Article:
K12 is a transformative challenge, we should all be accepting this challenge and working for its successful implementation.

  1. […] Dekonztruktschon While I wrote of the impact of K-12 on tertiary education in the Philippines, it is interesting to reexamine the positions I asserted and the suggestions I gave within the context of postcolonial world order and the promotion of national interest. Over the unnoticed dark cloud of hegemony in global education, Phillippine educators and advocates of nationalistic and culturally relevant education should be able to see the silve […]

  2. The other side of K-12 by Sarah Katrina Maramag of Migrante International:

    Proposed K 12 Basic Education System in the Philippines

    Ultimately, regardless of whichever “model”, what the youth and country direly needs is for the development and establishment of an education system that caters to the needs of the Filipino youth and the society in general.

    The crisis of the Philippine education system, in all levels, is stemmed not on the superficial, in this case the number of schooling years, but rather on the conditions and foundation on which it subsists. Unless the government addresses in earnest poor public spending, high costs of schooling, the predominance of a colonial curriculum, lack of transparency and accountability amid widespread corruption within the sector and the development of the country’s science and technology for domestic development, all efforts will remain on the surface.

    And neither 10 nor 12 years would make much of difference.

  3. pinoyleonardo says:

    I do not udnerstand why we have to conform to an “international standard” when in fact many Filipinos move on with the 10 yr education sytem- some take college education in other countries; some turn out to become excellent professionals at par with their counterparts elsewhere in the world who underwent a longer education system. We don’t ahve to dig too far to understand this. On the other hand, the government should control 2 year diploma courses to provide better qualifications and encourage employers when appropriate to hire graduates of these courses instead of requiring college degree for work that do not require it.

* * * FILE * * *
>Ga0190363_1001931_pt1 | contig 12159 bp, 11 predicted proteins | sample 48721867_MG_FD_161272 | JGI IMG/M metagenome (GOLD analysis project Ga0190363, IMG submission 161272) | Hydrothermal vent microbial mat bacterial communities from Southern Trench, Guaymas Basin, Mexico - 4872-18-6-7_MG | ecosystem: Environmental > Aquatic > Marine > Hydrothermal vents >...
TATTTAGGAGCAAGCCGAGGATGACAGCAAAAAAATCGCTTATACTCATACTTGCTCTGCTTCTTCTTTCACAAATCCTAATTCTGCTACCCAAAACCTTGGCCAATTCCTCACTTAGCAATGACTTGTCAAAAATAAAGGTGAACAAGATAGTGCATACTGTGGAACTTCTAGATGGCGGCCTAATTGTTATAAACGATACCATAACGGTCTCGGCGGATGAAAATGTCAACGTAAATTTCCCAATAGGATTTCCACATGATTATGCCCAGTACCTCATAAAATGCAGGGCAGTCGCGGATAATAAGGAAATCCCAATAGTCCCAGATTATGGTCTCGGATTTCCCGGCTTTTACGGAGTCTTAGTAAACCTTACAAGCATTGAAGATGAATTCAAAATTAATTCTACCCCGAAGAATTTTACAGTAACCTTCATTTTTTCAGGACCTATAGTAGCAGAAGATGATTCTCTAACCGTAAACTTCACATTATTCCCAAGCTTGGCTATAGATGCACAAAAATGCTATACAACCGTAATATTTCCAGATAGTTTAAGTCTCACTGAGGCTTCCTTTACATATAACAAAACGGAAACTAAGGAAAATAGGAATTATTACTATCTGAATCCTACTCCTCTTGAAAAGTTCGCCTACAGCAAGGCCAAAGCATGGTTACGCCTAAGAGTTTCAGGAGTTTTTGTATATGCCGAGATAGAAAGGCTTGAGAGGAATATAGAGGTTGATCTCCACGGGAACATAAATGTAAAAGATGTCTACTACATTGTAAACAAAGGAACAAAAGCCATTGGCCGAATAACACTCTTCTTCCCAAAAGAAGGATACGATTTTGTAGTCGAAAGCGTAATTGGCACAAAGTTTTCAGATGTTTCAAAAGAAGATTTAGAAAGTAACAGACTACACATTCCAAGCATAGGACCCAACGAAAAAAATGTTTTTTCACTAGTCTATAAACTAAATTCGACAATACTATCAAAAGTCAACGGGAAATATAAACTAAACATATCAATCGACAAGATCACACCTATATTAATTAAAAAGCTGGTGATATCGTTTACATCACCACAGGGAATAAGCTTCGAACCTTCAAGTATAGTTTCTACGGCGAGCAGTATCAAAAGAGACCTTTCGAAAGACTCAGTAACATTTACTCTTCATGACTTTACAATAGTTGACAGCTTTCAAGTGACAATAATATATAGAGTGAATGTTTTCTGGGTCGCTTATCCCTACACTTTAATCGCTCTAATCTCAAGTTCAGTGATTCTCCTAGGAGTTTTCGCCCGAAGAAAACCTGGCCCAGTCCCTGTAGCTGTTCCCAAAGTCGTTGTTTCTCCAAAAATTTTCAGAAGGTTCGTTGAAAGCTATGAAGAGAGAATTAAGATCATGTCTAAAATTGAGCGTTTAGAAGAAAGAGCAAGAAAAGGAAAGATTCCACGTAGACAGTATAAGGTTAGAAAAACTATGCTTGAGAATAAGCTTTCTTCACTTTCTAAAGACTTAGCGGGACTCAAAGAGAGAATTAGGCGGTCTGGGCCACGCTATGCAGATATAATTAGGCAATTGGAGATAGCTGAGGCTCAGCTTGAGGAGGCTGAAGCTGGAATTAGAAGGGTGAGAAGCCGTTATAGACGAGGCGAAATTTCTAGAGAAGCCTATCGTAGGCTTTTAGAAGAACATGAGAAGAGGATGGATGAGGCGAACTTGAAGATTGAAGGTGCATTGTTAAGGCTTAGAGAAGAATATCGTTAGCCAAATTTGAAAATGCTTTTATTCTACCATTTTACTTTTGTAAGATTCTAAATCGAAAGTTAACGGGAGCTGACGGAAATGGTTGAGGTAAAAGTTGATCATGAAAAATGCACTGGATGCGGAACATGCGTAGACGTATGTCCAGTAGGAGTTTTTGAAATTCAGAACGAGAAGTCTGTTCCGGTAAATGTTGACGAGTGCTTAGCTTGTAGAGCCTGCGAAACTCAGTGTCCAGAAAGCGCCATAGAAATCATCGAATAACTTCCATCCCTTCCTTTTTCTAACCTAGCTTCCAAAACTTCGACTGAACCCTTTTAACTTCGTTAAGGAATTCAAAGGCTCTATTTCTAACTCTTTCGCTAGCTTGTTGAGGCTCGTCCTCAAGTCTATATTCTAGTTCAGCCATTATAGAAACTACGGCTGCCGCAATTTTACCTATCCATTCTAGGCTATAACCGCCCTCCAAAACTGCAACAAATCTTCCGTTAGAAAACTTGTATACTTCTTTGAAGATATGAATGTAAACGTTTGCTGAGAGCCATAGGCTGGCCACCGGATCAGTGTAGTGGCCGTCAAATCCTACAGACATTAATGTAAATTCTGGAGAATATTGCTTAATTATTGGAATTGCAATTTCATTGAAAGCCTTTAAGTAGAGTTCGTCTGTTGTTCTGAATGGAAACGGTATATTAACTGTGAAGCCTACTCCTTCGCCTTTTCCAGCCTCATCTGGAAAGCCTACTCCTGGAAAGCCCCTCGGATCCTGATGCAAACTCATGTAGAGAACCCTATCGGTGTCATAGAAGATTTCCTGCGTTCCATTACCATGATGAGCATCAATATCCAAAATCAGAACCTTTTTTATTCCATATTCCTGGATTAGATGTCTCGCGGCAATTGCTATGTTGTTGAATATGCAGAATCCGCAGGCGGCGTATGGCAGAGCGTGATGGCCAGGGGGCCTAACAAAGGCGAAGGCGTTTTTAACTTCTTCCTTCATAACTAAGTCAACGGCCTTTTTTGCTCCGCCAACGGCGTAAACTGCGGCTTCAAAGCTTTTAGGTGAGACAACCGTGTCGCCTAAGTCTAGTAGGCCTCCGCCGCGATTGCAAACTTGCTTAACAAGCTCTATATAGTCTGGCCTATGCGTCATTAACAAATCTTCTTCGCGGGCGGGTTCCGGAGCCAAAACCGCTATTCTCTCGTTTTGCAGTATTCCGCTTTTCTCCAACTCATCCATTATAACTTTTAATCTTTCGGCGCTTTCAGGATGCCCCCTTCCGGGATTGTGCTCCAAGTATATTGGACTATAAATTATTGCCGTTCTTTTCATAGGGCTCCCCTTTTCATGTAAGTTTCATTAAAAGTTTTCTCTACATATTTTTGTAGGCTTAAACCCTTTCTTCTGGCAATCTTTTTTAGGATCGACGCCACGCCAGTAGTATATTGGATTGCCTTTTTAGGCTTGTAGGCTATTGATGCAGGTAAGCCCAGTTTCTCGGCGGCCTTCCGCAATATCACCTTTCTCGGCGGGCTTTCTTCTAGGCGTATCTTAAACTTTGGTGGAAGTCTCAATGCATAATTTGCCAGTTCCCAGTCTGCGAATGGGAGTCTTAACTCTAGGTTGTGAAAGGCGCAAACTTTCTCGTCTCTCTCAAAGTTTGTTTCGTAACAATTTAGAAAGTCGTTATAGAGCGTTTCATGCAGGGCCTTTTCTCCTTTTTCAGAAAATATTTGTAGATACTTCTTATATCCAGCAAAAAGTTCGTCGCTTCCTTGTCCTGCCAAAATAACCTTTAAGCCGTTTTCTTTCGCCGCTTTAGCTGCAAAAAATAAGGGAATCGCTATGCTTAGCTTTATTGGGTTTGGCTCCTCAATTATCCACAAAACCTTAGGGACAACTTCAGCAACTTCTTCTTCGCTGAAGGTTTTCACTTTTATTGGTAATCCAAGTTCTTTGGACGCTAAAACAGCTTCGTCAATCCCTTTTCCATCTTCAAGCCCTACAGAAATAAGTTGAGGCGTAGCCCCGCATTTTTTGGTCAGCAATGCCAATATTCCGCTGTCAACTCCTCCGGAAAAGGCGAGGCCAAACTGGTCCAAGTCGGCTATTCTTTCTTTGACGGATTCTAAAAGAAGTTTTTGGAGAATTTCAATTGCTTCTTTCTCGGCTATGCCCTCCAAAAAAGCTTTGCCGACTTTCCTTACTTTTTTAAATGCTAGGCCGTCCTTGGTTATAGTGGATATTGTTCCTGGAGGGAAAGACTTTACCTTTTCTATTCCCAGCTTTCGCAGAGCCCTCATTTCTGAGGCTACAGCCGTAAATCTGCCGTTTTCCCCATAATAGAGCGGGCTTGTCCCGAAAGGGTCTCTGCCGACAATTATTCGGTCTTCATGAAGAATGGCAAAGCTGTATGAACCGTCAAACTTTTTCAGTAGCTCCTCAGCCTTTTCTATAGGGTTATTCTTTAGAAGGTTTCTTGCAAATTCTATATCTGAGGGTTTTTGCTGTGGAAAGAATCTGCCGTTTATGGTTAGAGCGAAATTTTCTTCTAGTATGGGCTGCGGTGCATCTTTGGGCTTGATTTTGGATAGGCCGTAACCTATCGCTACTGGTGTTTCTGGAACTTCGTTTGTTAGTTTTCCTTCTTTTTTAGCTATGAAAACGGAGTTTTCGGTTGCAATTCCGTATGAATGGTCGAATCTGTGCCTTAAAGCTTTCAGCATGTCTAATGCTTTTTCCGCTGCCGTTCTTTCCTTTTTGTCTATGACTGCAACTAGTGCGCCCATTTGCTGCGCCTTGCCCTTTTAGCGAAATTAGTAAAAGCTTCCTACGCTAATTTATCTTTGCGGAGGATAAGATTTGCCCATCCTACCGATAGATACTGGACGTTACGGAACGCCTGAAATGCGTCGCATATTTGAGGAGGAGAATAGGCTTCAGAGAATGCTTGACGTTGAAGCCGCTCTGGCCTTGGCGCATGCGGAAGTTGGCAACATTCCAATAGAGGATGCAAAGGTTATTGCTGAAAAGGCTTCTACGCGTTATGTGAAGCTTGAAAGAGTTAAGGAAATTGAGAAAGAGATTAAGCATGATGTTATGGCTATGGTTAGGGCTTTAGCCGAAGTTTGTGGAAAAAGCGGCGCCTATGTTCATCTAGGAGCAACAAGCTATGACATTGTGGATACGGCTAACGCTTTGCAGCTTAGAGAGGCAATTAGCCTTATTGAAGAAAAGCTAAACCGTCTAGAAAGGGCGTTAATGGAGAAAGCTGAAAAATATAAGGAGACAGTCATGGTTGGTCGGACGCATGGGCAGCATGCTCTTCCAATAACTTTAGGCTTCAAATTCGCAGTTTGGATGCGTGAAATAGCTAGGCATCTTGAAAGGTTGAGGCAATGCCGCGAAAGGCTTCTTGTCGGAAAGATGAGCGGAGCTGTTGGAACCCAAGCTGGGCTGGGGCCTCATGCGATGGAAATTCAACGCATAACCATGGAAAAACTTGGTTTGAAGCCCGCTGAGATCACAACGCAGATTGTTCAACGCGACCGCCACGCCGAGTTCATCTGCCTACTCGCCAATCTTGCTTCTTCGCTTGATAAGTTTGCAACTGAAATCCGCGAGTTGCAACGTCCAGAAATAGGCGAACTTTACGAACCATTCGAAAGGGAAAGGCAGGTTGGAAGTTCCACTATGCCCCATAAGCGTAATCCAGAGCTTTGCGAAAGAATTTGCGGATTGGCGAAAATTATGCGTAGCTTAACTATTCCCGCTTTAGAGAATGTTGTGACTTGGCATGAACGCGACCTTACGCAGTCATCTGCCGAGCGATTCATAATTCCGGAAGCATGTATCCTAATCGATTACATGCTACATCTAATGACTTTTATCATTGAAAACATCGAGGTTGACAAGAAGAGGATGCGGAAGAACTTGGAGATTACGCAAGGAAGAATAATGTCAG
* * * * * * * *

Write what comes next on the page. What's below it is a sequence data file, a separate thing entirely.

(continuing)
• rod rivera says:

      Thanks for reading. International standards are observed when we look at a globalizing system. It is true that those who graduated in the 10 year Basic education system of the Philippines have proven their value in the workplace all over the world. With our basic education standards as per the length of education and curriculum improved, this should place our graduates at a leveled field. Consider our graduates who work abroad, their length of education has implications to the work that they can get and the salary they could get if they decide to work abroad. Let’s say if you want to migrate in Canada, being a college graduate from the Philippines qualifies you only as a High School graduate as per Canada’s standards. You would need to study further or take up a Bachelor’s degree if you want to be as competitive that you can be.